Michael Tymn's Review of
James Beichler's “To Die For”
As posted on AMAZON
In London, people riding the Underground train system are warned to "mind the gap," referring to the gap between the boarding platform and the train. Minding gaps is what this book is all about - the gaps between mind and matter, science and religion, materialism and spiritualism, the normal and the paranormal, quantum theory and relativity theory, the orthodox and the unorthodox, the first scientific revolution and the second scientific revolution, the three-dimensional world and the four-dimensional world, the four-dimensional world and the five-dimensional world, life and death, death and after death, mind and consciousness. To me, the author's lengthy discussion of the last-named gap, between mind and consciousness, and his theories explaining how this gap affects us after physical death make the book very special and unique.
"Mind interprets our sensed world and environment using reason, the cumulative result of real experiences of the material four-dimensional world placed within a specific mental framework or worldview," author Beichler, a semi-retired physics professor, explains, "while consciousness deals more with intuition, our innate feelings and subconscious understanding of the larger five-dimensional framework of physical reality."
Because all of our normal experiences come through our five senses, which operate in three-dimensional space, it is difficult to comprehend 4-D space. However, Beichler contends that our consciousness operates in 4-D space via "psi" or the sixth sense. A 4-D space with time gives a 5-D space-time dimension, which, Beichler, points out, was Kaluza'a 1921 extension of Einstein's 4-D space-time theory that we call general relativity.
Within this broader framework, Beichler establishes a theory of death which encompasses many things learned from paranormal phenomena, like near-death experiences and mediumship. As Beichler sees it, when mind is much more evolved than consciousness, those making the transition from this life to the larger life may be faced with a very big gap, thus encountering "boarding" problems. "If the person had achieved a higher level of consciousness, such as enlightenment, then the mind would already have memories of five-dimensional experience and would then merge with less difficulty into its new state of being," he offers. In such a case where mind - one rich in rational thinking - significanty exceeds (spiritual) consciousness, the mind might be "stuck" in its four-dimensional reality and not even realize that the body is dead. Or this "handicapped mind," still expecting input from the five senses, might experience a total blackness or "nothingness" because of the lack of consciousness.
"People with a more developed consciousness immediately utilize the connectivity of their consciousness to other portions of the five-dimensional single field to orient and prioritize the mind rather than using the mind to expand consciousness within their new five-dimensional habitat," Beichler further explains.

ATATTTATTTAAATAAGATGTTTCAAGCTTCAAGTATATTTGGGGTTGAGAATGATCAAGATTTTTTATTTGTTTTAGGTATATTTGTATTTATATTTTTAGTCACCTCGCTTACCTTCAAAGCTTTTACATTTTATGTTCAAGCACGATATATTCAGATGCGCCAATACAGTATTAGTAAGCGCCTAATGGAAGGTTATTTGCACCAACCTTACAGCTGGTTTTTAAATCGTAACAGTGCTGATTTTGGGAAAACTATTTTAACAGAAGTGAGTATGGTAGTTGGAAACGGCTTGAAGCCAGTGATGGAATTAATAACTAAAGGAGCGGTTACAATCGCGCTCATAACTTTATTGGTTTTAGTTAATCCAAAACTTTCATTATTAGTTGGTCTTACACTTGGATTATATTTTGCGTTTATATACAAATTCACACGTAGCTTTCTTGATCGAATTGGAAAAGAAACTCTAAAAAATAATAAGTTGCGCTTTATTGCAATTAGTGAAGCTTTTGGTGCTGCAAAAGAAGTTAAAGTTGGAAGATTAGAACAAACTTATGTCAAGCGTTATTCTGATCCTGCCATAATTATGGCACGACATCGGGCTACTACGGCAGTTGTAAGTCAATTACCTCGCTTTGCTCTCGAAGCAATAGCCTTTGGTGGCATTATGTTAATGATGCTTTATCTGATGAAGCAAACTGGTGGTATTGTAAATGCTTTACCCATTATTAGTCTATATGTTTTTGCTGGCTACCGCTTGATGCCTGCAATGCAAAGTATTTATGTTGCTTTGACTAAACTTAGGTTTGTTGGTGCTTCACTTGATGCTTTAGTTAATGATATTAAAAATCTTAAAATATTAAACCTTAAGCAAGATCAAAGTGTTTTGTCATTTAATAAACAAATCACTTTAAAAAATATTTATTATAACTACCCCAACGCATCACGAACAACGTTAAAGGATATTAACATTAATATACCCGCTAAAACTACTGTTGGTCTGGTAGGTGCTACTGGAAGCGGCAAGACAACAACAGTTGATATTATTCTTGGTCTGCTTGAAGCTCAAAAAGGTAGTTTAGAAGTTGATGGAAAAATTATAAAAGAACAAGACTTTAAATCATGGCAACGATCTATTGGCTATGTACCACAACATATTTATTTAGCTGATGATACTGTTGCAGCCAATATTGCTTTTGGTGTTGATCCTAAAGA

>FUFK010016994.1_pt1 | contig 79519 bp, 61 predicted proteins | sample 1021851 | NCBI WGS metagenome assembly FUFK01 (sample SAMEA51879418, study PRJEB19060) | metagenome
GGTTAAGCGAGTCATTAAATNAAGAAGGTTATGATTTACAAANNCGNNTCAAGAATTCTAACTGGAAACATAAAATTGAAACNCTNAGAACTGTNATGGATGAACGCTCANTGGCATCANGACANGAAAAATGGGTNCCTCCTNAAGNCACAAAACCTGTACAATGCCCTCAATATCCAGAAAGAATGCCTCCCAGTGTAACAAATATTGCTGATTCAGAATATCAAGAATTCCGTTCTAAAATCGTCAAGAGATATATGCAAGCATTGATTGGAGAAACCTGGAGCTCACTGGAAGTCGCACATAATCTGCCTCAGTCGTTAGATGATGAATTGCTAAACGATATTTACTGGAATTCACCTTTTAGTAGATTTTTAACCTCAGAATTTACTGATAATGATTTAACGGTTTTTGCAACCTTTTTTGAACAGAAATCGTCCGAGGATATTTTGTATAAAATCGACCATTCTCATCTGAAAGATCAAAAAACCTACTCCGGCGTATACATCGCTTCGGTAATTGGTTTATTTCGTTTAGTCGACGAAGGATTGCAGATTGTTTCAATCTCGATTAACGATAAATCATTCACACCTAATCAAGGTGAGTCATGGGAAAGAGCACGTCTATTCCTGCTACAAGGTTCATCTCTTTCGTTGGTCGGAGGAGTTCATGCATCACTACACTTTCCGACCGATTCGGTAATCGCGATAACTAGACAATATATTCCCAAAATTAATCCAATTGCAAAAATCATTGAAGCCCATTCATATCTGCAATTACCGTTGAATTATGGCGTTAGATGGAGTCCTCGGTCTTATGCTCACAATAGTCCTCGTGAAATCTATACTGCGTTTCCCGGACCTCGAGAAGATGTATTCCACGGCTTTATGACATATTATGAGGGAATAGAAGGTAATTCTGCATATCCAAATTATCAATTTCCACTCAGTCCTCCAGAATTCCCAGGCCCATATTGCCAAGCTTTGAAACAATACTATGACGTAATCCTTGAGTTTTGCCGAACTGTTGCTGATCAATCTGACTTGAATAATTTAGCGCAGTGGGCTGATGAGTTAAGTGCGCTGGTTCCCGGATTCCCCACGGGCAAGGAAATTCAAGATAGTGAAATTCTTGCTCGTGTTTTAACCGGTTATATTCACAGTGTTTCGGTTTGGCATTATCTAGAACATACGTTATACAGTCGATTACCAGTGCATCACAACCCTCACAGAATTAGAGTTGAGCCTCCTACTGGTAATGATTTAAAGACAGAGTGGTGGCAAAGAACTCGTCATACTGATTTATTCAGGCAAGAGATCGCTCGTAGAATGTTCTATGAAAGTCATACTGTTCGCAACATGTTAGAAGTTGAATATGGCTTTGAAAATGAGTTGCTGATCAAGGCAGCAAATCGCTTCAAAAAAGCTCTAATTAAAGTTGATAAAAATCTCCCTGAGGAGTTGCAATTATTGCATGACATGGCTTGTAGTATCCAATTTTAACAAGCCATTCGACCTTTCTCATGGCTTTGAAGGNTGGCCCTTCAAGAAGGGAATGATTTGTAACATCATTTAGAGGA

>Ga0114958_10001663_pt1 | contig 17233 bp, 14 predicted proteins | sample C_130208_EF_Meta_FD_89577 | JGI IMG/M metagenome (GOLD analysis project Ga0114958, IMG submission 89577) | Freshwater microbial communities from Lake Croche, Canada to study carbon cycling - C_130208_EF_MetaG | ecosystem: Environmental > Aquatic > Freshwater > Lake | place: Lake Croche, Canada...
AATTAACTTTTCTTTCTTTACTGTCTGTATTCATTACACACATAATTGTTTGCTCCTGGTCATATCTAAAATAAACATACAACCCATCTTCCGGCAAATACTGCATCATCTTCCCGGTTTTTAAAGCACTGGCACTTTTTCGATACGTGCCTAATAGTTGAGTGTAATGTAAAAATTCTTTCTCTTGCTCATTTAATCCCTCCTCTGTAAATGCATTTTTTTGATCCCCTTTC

Beichler's model explains many of the characteristics and properties of the near-death experience. For example, noting that not all experiencers undergo a past-life review, he concludes that those who have a highly-developed consciousness - one that has kept pace with the development of the mind - probably don't need a life review as they have likely constantly reviewed their actions when alive in the flesh. At the other extreme, there are those not advanced enough in their conscious evolution to appreciate a life review, and still others who may not accept a life review because they deny their death and sense nothing at all. "In other words, people's minds seize upon the most familiar surroundings when they enter the new environment of the five-dimensional universe, but can still reject the experience completely depending upon their mind set and mental priorities at the time of death," Beichler offers.
Indeed, the mysteries of life and death present themselves as a very complex jigsaw puzzle that no one has been able to completely put together. Of course, there are scientific fundamentalists who think they have it figured out and religious fundamentalists who believe it is all spelled out for them in certain books. However, much of it remains a mystery to thinking, open-minded people. Beichler doesn't pretend to have all the answers but his model seemingly puts all the pieces of the puzzle in place, offering us a universe of purpose and one in which mind and consciousness survive beyond death.
Beichler begins by discussing the evolution of science and philosophy, from Aristotle on through Kepler, Galileo, Descartes, and Newton and up through Planck and Einstein to the present. The first scientific revolution, he explains, was triggered by Descartes' differentiation between mind and matter, but the failure of science to completely and accurately define those two subjects led to the second scientific revolution. Still, science went off on a tangent and came up with mutually incompatible ideas, leaving mind and consciousness without clear definitions. He takes on the task of providing definitions.
"It is hoped that To Die For will teach people not to fear death, but to embrace it when it comes," Beichler states in the Introduction. "Nor should people ever force death to come when it is not due. Death is natural and should be viewed as a celebration of life, neither welcomed nor forced before its time, but accepted for what it is when it comes calling."